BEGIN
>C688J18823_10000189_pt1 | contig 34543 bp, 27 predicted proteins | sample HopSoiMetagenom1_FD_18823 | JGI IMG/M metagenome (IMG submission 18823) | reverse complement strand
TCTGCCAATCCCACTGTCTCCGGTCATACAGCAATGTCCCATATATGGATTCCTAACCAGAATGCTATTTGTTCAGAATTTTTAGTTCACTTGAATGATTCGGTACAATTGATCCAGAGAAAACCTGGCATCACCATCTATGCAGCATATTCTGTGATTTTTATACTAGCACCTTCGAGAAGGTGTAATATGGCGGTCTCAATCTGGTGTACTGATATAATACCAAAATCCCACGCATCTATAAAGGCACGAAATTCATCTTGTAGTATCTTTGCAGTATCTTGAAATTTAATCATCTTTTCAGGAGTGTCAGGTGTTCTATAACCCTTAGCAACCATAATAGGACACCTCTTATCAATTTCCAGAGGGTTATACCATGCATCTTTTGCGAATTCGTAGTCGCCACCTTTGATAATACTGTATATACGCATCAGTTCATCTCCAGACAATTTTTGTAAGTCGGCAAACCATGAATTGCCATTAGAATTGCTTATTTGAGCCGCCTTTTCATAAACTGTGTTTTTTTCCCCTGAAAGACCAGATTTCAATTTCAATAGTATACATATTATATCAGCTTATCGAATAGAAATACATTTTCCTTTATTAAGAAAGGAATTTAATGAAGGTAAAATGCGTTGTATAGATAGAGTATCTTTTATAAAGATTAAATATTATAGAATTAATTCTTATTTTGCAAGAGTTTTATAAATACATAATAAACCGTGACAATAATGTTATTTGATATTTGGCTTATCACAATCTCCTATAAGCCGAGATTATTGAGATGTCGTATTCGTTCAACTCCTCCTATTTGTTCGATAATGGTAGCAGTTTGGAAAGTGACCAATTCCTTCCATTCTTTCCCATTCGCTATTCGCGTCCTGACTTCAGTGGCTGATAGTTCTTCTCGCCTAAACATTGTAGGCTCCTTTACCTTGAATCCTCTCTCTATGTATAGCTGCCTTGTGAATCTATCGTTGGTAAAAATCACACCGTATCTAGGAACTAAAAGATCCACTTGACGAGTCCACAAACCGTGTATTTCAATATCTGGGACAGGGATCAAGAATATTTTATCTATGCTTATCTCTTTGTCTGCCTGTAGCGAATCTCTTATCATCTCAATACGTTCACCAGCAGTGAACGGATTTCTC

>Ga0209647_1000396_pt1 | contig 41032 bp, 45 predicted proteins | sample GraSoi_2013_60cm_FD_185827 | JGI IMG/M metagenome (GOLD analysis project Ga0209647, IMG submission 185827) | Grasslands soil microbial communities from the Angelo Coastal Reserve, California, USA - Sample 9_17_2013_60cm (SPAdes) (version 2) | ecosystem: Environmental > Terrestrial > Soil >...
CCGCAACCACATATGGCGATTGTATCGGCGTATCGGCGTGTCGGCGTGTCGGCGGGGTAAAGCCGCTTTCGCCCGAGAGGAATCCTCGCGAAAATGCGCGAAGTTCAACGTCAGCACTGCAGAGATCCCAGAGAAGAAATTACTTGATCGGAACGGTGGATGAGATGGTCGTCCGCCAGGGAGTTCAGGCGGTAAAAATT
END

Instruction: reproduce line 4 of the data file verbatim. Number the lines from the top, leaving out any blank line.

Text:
CCGCAACCACATATGGCGATTGTATCGGCGTATCGGCGTGTCGGCGTGTCGGCGGGGTAAAGCCGCTTTCGCCCGAGAGGAATCCTCGCGAAAATGCGCGAAGTTCAACGTCAGCACTGCAGAGATCCCAGAGAAGAAATTACTTGATCGGAACGGTGGATGAGATGGTCGTCCGCCAGGGAGTTCAGGCGGTAAAAATT